Frequently Asked Questions
Q:What is PVMI doing?
A: PVMI is aiming to be the leading promoter and marketing force of the new and improved potatoes. To return the value in the new potato varieties back to the breeding program and the Tri-State Industry that has supported it. To accomplish this goal PVMI is working on these key areas:
- Working with International parties to register the new varieties (PBR) abroad and develop markets
- Protect the varieties in foreign countries
- Administering new licenses and royalty fees to growers in the Tri-States, the USA and in Canada
- Promoting communications within the industry
- Talking to end users to market and promote new varieties
- Working on a process to expedite commercialization – get early evaluation of promising clones in a controlled manner
- Help market Tri-State varieties to Processors, Quick Service Restaurants, Consumers
- To increase the appreciation of potato types
Q:What is the Tri-State
A: The Tri-State Breeding Program represents a cooperative effort between Oregon, Idaho and Washington
- Potato Breeders/Geneticists at:
- Corvallis, Oregon – OSU
- Prosser, Washington – ARS
- Aberdeen, Idaho - ARS
- Potato Scientists
- Pullman, Washington – WSU
- Hermiston, Oregon – OSU
- Powell Butte, Oregon – OSU
- Othello, Washington – WSU
- Klamath Falls, Oregon – OSU
- Corvallis, Oregon – OSU
- Malheur, Oregon– OSU
- Aberdeen, Idaho – U of I/ARS
- Moscow, Idaho – U of I
- Twin Falls, Idaho – U of I
Q: What do Improved Varieties mean?
A: In a nutshell it means...
- Better performance
- Less input required (water, Nitrogen, pesticides)
- Less disease and pest problems
- Improved economic yield per acre
- Designed to fit commercial and retail niches
Q:Who is involved?
A: Three groups as follows:
- The Three Potato Commissions (they make up the Executive
- Idaho Potato Commission
- Oregon Potato Commission
- Washington Potato Commission
- The PVMI Board
- 2 Potato Growers each state (6)
- Executive Committee Members (3)
- Tri-State NPVDC (Northwest Potato Variety Development Committee)
Q:How will it affect the potato
A: Providing the incentives to develop potato markets is critical to the success of the industry. PVMI focusing on the development and promotion of protected varieties, often in conjunction with industry stakeholders, allows the ability to differentiate characteristics between varieties and benefit from marketing investment in them.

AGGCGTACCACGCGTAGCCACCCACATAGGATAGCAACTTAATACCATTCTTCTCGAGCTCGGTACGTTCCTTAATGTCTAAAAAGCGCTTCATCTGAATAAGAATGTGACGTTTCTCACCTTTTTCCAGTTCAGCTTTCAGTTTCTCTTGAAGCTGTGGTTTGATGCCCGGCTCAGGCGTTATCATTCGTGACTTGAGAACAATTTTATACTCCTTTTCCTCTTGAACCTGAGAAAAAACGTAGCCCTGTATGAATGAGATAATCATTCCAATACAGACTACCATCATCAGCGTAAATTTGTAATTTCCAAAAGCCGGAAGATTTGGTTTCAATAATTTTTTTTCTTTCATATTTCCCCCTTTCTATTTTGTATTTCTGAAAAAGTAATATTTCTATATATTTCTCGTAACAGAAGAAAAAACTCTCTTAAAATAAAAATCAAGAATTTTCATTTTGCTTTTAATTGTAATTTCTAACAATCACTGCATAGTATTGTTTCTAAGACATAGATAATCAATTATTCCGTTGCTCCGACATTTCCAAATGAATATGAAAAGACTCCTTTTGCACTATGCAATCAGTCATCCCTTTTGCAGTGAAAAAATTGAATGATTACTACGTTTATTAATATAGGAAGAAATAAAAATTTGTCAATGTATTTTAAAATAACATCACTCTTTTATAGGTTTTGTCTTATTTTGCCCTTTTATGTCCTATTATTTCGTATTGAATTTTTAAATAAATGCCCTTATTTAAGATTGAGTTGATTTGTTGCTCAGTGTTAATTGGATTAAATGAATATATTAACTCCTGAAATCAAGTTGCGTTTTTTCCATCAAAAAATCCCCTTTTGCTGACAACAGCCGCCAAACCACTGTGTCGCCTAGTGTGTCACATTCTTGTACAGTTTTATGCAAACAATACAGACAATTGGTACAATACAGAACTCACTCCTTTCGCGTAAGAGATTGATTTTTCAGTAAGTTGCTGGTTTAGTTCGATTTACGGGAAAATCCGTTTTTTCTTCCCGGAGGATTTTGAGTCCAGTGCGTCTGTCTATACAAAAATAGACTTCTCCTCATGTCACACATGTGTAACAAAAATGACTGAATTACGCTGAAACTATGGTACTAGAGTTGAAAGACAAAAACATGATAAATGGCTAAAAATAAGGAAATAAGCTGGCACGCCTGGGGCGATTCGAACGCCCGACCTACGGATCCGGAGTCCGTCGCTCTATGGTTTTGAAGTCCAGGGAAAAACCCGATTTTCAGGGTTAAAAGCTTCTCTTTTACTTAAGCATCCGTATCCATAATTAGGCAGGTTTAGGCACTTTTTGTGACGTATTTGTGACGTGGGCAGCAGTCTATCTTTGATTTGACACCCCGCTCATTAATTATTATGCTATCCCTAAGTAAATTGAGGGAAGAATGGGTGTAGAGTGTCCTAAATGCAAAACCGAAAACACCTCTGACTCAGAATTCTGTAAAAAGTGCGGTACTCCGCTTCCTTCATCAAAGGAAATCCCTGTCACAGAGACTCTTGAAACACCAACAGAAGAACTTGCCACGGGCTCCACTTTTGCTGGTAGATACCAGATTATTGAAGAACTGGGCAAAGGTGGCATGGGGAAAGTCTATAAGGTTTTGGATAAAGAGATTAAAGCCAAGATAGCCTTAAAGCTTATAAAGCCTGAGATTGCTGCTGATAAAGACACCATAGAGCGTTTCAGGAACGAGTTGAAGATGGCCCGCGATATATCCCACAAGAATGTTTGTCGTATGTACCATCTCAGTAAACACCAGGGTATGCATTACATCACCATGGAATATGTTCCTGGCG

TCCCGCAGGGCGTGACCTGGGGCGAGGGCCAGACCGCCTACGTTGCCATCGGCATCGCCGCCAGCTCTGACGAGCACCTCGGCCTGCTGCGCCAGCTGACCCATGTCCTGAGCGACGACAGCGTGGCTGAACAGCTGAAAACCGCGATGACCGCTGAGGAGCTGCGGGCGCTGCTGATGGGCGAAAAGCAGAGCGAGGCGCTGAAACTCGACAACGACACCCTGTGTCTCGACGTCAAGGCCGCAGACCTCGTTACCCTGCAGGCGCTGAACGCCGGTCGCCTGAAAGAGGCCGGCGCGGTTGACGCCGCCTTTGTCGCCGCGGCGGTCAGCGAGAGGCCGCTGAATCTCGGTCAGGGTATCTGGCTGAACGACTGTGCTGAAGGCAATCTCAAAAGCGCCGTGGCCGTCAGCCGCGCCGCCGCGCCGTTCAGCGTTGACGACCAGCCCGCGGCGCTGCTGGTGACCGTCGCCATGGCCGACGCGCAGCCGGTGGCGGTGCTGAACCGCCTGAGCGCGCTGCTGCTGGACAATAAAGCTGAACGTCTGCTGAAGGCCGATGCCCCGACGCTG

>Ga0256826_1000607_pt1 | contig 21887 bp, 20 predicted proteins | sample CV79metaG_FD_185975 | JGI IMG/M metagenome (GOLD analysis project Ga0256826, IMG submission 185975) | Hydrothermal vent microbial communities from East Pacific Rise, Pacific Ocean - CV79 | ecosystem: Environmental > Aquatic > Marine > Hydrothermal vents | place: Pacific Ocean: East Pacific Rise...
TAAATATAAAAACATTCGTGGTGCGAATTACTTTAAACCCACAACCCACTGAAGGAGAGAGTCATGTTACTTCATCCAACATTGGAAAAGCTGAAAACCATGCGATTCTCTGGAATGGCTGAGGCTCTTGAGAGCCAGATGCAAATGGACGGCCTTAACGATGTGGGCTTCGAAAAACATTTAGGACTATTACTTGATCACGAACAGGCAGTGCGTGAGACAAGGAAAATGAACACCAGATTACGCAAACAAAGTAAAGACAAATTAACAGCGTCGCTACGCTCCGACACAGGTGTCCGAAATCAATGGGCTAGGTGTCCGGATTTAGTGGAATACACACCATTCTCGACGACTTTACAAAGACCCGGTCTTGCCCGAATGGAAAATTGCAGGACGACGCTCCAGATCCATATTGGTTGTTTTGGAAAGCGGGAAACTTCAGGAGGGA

Q:How will this affect the seed grower?
A: Growing PVP varieties that come out of the Tri-State Breeding Program will require an annual sub-license agreement from PVMI (see the Getting Started with PVMI section of the website). The cost of acquiring a sub-license is weighted towards the Tri-State Growers. When the seed/crop is sold a royalty payment will be due, based on the same weighting scheme.
PVMI in its future efforts to educate and market will increase demand for new varieties to consumers, processors and end users including retail distributors and quick serve restaurants. In the long run, this should increase the value of new varieties over the current commodity. Potatoes in the future will be valued for their unique varieties and characteristics. Think of an apple 30 years ago!
Q:How will this affect the commercial
A: Except in particular cases, commercial growers will not need to get a PVMI license, nor pay royalties directly to PVMI. Because PVMI Royalty Fees were incurred at several stages while seed was produced there will be an increase in the cost of seed. Similar to an increased cost for transport in seed that is sent a further distance.
Due to the efforts of PVMI in marketing and promotion of the new varieties there should be more demand and pull through for the new varieties from processors and end users including retail distributors, quick serve restaurants and consumers. PVMI hopes to provide more information, sooner about the uses and characteristics of the new varieties to promote opportunities to develop markets.